The combat is less about actively dodging projectiles in motion, and more on plotting an intelligent course around your opponent in order to minimize his combat potential, while maximizing your own. Including avoidance into the equation would make combat very difficult, as many ships would have to take sub-optimal orbits; this will almost always result in the destruction of smaller ships as even a single shell from a larger ship might disable them.

Trying to maintain an orbit around your opponent in a frigate is already pretty taxing, I can't imagine what would happen if an enemy cuts in-front of you in order to crush you with his hull. Fighting a vessel larger than yourself is already a dangerous task as it is.

Combat is very dependent on the situation, and how you approach it; each and every ship in the game is subject to these rules.

I can't see collision for many things in the game as a plus; it negates many good things about the combat system and pushes it further into a shooter that requires good reflexes. You'll see that in my original post, my third reason for writing the game was to have a game that didn't rely on reflexes or personal aiming skills.

Even with the most efficient algorithm, I don't think I could do collision for every fighting ship in the game at once; it would just be a pocket around the player. This would also mean the player has a set of rules stacked against him that the AI outside his view does not. I'm hoping I will be able to create a fair environment for both the AI and player for a more authentic experience.

I have put a considerable amount of thought into collision but I always come to the same conclusion: It won't better the gameplay, and it certainly won't do anything for the framerate; there are many places to spend CPU time but this one is too huge for too little benefit in my opinion.

I hope this post doesn't feel too negative, I just want to make my reasoning clear. :oops:

User avatar
MarekkPie
Inner party member
Posts: 587
Joined: Wed Dec 28, 2011 4:48 pm
Contact:

Re: Space Opera Gravity

Post by MarekkPie » Sun Jan 22, 2012 3:23 am

Magitek wrote:I hope this post doesn't feel too negative, I just want to make my reasoning clear. :oops:
Don't worry about it. It's your game.

Magitek
Prole
Posts: 48
Joined: Sun Dec 13, 2009 2:23 am

Re: Space Opera Gravity

Post by Magitek » Sun Jan 22, 2012 1:29 pm

Warp mechanics

Image
Thermal star-map of a randomly generated galaxy in the game.

The higher the intensity (red), the more powerful the warpdrive will perform. The colder the space gets, the less benefit warp will provide.
Pilots may slingshot around a star in order to reach maximum velocity before coasting through freezing regions of space.
Over-extending your stay in cold space will result in drive failure, and eventual loss of all momentum, including traditional drive systems.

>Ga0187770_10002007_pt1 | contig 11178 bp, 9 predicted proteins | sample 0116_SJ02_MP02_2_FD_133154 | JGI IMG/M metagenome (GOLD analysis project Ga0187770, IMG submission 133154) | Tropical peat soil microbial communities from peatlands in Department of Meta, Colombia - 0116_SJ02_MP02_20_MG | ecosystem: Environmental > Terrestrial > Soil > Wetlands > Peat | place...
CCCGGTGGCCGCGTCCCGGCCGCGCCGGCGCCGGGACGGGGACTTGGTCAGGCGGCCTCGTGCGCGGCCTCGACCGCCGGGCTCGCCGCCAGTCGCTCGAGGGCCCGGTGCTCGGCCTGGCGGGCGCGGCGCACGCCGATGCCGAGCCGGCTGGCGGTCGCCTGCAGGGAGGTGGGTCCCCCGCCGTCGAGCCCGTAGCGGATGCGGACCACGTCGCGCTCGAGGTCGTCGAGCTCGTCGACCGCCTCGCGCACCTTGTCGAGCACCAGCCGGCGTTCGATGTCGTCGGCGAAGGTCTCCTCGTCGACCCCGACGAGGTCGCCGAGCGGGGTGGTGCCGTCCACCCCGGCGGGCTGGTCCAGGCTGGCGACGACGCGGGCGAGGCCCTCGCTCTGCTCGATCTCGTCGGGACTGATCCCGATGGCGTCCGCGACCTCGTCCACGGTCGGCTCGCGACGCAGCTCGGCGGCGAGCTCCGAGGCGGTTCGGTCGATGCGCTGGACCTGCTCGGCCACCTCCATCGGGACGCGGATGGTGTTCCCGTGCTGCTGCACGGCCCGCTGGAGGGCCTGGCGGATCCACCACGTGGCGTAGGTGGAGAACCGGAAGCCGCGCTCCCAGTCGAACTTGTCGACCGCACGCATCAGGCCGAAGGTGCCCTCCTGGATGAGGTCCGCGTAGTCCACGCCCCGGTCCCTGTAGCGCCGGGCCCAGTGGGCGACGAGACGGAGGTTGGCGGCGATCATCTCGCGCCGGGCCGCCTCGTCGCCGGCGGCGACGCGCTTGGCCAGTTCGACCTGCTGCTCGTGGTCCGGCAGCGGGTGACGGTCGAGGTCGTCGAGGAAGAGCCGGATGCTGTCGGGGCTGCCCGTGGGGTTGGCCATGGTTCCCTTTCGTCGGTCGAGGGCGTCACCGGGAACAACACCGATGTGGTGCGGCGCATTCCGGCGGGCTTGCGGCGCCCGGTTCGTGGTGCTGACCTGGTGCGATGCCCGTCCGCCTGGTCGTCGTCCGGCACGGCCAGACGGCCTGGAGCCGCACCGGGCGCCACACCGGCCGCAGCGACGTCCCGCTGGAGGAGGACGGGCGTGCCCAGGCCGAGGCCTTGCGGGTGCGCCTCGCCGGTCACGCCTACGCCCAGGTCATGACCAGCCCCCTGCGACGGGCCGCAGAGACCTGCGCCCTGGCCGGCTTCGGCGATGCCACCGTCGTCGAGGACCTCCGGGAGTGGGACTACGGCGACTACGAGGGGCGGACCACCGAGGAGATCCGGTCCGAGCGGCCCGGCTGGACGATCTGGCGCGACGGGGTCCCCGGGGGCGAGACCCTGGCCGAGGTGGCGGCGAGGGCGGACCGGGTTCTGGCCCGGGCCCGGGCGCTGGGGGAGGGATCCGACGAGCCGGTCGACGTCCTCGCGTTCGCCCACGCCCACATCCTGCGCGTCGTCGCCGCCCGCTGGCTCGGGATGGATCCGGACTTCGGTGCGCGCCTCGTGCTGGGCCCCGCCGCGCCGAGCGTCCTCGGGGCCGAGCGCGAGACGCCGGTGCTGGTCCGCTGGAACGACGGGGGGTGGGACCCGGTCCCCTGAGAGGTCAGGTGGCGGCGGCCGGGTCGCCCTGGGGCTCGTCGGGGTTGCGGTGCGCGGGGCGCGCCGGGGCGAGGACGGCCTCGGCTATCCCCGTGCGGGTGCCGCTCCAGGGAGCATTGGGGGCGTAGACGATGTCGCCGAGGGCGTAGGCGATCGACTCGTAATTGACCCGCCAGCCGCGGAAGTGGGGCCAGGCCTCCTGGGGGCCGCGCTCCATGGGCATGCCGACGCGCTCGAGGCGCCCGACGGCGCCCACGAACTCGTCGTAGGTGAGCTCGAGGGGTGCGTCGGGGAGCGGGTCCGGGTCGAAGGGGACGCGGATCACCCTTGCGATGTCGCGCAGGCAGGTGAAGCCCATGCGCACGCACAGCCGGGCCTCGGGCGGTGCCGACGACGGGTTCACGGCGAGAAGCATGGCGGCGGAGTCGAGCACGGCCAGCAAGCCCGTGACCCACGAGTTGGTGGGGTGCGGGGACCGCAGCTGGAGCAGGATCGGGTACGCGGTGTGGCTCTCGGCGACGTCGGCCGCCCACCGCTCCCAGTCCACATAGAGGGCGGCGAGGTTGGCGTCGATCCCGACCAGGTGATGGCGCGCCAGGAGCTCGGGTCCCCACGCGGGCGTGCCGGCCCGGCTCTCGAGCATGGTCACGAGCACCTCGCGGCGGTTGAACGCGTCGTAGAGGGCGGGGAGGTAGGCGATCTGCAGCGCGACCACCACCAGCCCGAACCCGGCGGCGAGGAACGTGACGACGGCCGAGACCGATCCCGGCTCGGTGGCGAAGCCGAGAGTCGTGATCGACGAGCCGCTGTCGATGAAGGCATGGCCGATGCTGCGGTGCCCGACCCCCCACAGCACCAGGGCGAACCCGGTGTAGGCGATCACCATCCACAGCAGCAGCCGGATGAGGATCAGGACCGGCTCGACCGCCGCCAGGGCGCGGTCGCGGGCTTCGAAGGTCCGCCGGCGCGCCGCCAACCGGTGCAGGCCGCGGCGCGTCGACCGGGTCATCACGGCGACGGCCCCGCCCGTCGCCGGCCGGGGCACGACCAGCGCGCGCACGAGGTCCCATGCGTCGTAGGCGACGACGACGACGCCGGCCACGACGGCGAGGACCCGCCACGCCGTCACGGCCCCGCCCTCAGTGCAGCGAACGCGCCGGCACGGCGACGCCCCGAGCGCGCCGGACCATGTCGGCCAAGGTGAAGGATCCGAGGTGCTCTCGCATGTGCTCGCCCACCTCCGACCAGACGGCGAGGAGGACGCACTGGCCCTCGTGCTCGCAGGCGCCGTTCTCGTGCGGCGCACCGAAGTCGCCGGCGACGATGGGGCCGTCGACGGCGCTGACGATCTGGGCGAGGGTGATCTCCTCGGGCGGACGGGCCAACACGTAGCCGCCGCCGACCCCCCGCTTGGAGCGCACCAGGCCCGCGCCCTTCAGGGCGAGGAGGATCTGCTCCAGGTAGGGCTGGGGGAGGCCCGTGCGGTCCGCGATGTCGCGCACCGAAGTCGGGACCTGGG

In the event you become stranded, you can post an SOS bounty and hope someone rescues you, ask a friend to tow you, or self-destruct woefully.

Each star radiates its own particles that our warpdrive needs to propel itself, and as a pilot gets further from the center of the galaxy, the less particles each star produces. Reaching distant stars takes a bit of creative path-finding and creates unique choke points and micro-economies within each galaxy.
Reaching beyond the frontier is virtually impossible without obtaining superior technology and support.

The drive is currently codenamed as the Remnant drive. It's easiest to think of as a solar-powered warpdrive.

Regions

Spire
The spire is the center of the galaxy and provides the entire core with superior warp functionality.
You'll probably find some of the biggest factions residing here.

Core
Supported by the warmth of the spire, the core allows full warp capabilities.
Warp here can sometimes exceed 4000 meters/sec, relative to the distance to the spire.
It is usually the busiest hub of the galaxy due to the abundant trade market, security and ease of travel.

Outer Rim
Further from the spire, systems are more likely to contain rarities and untapped resources.
Naturally, the further from the core a pilot strays, the greater the dangers that will manifest.

Frontier
The frontier is extremely hostile and the star systems here are often very old.
Dangerous entities and artifacts of older civilizations frequent here.
Pilots can easily become stranded here attempting to traverse these routes carelessly.

Beyond
Many promising star systems lie far beyond traditional warp technology.
Tapping these relics may require construction of lifelines as well as the careful exploitation and survey of connecting nebula.

While the warp system is still under heavy development, I feel reasonably happy with how it's come together so I decided to talk about it.

Post Reply

Who is online

Users browsing this forum: No registered users and 4 guests